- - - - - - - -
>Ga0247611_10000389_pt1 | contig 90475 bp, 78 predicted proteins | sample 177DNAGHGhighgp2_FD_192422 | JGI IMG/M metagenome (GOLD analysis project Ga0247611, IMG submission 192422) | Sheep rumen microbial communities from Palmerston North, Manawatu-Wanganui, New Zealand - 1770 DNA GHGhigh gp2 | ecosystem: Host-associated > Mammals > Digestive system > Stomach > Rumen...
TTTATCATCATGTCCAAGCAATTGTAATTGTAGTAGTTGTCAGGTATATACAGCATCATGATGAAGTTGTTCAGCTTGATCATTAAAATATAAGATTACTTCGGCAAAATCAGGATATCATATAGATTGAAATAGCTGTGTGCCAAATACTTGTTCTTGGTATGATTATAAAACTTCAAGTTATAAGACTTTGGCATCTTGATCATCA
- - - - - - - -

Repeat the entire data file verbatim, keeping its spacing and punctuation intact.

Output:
>Ga0247611_10000389_pt1 | contig 90475 bp, 78 predicted proteins | sample 177DNAGHGhighgp2_FD_192422 | JGI IMG/M metagenome (GOLD analysis project Ga0247611, IMG submission 192422) | Sheep rumen microbial communities from Palmerston North, Manawatu-Wanganui, New Zealand - 1770 DNA GHGhigh gp2 | ecosystem: Host-associated > Mammals > Digestive system > Stomach > Rumen...
TTTATCATCATGTCCAAGCAATTGTAATTGTAGTAGTTGTCAGGTATATACAGCATCATGATGAAGTTGTTCAGCTTGATCATTAAAATATAAGATTACTTCGGCAAAATCAGGATATCATATAGATTGAAATAGCTGTGTGCCAAATACTTGTTCTTGGTATGATTATAAAACTTCAAGTTATAAGACTTTGGCATCTTGATCATCA